The coronavirus pandemic has left a crater in the U.S. economy and the real, human consequences are just becoming clear. From food lines to oil fields to airports, reporter Paul Flahive takes stock of the economic damage and the bold new ideas that are emerging in this series from Texas Public Radio.
The Vaccine Is Supposed To Rescue The Economy. Will Americans Take It?
In this episode of The Shakeout, we look toward the rollout of a long-awaited vaccine and the prospect of returning to normal.
The US-Mexico Border Has Been Closed Since March. Businesses Are Feeling The Consequence.
Along the Mexico border, like everywhere, businesses have seen a drop in foot traffic during the pandemic. Unlike other parts of the country, the loss of customers is partly due to an action by the Federal Government: The closure of the border to nonessential travel. On this episode of The Shakeout, we weigh the economic effects this policy has had for cities on both sides of the border.
Oil Is In Trouble. So Is Texas.
The oil industry is in the midst of one of the worst busts on record. The price of oil is a third less than it was in January, and for every dollar the price drops, Texas stands to lose $85 million a year in economic impact. We travel to Midland and Odessa to talk to people who work in and around the oil fields about how they are weathering the collapse in the market.
How Long Can The Texas Travel Economy Survive Without Travelers?
There's a short list of things health experts have implored everyone to do: Wear a mask, wash your hands, and stay home. On this episode of The Shakeout, we explore the ramifications of that last point. Every industry that caters to travelers is facing a huge, growing shortfall, particularly in Texas, home to two major airlines and a sprawling tourism sector. With outbreaks of the virus still rippling across the United States and the rest of the world, the public remains justifiably wary of getting on a crowded plane or checking into a hotel. That wariness translates to a deep uncertainty among workers whose jobs in those industries are on the line, while those who already lost their jobs are trying to figure out what happens next.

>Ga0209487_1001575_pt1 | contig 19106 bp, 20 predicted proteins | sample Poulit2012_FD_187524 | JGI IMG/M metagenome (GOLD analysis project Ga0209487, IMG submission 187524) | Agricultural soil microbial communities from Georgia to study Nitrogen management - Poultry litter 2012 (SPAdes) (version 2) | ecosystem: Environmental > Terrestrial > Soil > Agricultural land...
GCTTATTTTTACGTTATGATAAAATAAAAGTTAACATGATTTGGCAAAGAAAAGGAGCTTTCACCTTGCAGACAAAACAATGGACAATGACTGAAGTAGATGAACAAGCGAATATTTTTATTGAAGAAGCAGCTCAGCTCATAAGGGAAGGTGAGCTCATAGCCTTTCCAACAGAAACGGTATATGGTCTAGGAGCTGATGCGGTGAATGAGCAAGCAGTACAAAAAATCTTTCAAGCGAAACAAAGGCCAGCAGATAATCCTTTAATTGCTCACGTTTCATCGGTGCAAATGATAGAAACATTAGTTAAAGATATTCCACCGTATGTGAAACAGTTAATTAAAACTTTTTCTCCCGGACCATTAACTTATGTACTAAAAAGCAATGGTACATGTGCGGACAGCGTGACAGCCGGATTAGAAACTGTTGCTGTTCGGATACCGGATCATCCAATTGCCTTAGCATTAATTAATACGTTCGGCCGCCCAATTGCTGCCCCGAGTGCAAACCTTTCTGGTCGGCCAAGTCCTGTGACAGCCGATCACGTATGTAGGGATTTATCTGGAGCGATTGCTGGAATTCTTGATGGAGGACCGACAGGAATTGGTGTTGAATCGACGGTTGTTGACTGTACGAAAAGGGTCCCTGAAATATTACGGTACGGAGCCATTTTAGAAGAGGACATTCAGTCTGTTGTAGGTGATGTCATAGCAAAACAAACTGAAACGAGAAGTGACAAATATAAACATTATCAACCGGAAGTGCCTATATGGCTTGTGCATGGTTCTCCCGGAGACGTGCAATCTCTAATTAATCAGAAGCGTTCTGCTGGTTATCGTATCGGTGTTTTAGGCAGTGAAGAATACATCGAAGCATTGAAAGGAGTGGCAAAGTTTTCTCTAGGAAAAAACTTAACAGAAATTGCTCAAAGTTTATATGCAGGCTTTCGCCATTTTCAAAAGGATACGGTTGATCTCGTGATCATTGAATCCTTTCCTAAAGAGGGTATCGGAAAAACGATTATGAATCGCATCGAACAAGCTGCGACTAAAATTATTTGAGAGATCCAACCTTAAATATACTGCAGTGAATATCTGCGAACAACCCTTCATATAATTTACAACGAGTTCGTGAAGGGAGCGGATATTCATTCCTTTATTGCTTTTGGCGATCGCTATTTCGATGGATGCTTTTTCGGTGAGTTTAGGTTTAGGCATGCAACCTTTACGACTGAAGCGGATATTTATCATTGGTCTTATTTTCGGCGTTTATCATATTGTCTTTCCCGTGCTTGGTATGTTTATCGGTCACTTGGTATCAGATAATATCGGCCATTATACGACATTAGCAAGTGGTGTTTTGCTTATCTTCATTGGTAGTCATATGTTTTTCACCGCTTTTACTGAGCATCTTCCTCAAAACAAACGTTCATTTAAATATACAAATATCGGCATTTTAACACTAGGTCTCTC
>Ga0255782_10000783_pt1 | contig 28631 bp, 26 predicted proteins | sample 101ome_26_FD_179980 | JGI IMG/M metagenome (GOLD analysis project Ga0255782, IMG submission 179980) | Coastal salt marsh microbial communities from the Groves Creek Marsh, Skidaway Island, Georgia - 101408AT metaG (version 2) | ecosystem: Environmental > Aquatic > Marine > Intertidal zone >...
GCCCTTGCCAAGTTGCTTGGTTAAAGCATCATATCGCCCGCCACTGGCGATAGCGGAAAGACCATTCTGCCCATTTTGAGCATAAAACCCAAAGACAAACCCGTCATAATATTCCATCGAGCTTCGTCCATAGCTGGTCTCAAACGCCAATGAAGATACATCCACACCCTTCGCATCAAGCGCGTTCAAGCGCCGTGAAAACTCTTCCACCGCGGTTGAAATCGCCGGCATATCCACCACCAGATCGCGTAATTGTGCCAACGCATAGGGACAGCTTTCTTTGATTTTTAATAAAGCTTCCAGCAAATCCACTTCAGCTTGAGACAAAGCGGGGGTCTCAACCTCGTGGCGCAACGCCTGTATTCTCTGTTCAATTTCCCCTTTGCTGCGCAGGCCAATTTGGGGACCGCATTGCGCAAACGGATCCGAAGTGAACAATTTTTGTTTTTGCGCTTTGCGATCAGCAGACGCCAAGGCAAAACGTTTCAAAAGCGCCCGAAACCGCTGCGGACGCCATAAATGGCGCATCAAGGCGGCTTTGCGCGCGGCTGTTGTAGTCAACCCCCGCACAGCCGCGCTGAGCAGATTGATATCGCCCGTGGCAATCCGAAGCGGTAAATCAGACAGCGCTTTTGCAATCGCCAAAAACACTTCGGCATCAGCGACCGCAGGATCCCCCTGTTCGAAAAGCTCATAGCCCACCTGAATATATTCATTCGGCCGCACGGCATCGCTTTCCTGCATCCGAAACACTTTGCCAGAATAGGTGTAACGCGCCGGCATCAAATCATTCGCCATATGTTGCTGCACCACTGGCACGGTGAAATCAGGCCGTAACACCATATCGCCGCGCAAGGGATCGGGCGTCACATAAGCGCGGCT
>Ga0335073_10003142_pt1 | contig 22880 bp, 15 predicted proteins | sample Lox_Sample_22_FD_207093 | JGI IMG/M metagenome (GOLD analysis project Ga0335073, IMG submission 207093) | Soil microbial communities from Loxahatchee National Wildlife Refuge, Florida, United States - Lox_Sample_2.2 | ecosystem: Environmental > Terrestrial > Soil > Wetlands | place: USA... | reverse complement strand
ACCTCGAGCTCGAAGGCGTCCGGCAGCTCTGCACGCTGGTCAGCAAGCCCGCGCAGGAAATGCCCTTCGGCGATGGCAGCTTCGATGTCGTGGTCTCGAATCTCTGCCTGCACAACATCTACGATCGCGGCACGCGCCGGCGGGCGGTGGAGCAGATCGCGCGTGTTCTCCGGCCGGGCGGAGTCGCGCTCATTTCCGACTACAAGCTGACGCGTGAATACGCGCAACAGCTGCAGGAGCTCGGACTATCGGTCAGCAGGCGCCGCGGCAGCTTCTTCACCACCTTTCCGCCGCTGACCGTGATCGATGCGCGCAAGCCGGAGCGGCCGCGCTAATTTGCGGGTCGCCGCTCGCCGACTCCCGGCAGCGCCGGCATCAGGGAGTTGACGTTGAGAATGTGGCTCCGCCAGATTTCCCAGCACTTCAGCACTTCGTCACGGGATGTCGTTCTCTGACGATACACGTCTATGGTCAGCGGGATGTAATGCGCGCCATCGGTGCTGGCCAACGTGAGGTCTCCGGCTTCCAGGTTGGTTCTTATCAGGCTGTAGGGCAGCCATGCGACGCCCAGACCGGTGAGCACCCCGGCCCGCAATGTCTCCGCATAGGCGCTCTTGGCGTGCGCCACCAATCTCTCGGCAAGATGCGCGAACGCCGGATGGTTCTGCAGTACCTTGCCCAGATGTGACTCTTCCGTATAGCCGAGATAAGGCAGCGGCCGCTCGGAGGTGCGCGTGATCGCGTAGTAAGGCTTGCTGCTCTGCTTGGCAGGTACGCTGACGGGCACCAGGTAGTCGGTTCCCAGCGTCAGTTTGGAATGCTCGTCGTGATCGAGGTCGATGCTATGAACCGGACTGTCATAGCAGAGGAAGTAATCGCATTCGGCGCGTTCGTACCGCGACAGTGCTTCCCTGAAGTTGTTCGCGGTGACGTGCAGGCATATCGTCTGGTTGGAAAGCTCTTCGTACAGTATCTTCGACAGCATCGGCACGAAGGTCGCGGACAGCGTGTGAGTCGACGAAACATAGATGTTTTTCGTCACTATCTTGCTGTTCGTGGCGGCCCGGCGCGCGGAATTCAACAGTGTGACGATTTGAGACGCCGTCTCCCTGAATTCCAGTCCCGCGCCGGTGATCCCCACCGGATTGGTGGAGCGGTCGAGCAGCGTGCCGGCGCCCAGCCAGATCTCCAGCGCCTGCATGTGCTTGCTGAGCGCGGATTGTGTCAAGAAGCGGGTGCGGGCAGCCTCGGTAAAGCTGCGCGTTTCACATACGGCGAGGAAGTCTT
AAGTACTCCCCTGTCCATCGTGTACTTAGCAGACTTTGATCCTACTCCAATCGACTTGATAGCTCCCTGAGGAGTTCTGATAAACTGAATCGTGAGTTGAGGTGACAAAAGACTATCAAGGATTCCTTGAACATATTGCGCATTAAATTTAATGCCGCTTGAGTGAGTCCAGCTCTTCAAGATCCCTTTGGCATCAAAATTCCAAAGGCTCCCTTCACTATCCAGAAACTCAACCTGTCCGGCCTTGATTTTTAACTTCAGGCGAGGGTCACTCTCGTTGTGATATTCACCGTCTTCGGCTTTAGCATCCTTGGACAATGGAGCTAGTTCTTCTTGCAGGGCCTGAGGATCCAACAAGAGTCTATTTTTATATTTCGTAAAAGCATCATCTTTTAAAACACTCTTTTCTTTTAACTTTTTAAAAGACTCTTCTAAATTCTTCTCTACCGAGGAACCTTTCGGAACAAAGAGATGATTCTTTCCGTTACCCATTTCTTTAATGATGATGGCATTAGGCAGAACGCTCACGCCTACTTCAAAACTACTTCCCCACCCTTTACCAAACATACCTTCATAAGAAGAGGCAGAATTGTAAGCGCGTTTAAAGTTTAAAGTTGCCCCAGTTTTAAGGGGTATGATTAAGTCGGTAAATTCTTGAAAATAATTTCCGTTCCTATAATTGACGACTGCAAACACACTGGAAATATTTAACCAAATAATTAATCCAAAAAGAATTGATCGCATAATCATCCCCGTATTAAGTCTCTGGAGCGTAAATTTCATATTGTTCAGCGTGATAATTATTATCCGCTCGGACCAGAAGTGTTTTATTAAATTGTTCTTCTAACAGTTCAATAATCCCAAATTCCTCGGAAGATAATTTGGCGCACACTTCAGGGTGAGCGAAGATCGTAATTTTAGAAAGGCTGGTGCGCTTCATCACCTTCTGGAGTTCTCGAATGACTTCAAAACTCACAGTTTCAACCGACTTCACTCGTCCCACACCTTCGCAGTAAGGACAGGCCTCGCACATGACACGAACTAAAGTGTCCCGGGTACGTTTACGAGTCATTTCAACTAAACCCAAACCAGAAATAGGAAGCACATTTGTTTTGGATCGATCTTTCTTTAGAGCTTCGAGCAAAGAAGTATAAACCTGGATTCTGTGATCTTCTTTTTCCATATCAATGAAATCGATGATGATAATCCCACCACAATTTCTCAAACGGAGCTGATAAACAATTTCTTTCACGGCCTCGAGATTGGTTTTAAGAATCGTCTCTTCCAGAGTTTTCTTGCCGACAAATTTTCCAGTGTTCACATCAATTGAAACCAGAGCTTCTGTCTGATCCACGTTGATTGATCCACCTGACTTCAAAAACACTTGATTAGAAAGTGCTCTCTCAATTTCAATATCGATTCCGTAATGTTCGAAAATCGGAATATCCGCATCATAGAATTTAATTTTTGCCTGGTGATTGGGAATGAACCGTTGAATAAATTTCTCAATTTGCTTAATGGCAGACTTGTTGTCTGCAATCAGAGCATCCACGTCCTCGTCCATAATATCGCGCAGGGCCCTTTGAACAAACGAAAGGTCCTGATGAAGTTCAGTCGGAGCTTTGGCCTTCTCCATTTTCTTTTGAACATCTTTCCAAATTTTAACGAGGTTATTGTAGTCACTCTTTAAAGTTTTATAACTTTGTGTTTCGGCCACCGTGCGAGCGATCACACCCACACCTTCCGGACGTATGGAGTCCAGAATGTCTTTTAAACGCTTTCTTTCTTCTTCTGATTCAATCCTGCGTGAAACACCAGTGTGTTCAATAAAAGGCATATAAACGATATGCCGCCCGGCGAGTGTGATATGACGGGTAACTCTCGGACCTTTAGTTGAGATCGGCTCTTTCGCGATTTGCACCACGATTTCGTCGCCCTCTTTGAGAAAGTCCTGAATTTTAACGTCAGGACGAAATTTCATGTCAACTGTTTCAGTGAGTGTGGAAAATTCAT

In the Face of a Pandemic, Universal Basic Income Is Having a Moment
The sheer scale of the other economic damage of the pandemic has led some to call for equally large-scale reforms. For instance, Universal Basic Income. Paul calls in San Antonio Express News financial columnist Michael Taylor to break down the pros and cons of Universal Basic Income. Small-scale studies show that providing cash directly to people impacted by disasters is efficient and effective. But critics of Alaska's long-running Permanent Fund Dividend, America's largest experiment in UBI, will attest to the unforeseen political challenge of balancing a state's budget around an annual cash giveaway. The permanent fund is the closest thing to UBI America has tried, and its been going on for nearly 40 years.
Modern Day Breadlines, Once 'Surreal', Become Commonplace
In the first episode of the Shakeout, a podcast about the economic fallout of the pandemic, Paul Flahive tells the stories of Texans waiting in line at food bank events throughout the summer in San Antonio, where more than 10,000 cars lined up for a single food drive in April. One woman brings the food back to her apartment parking lot to share with her neighbors. A hairstylist worries about feeding family members who moved in with her. A young father turns to the food bank to feed his sons after the pandemic forced him to quit his job.
Excellent in-depth coverage of our current situation. Highly recommended!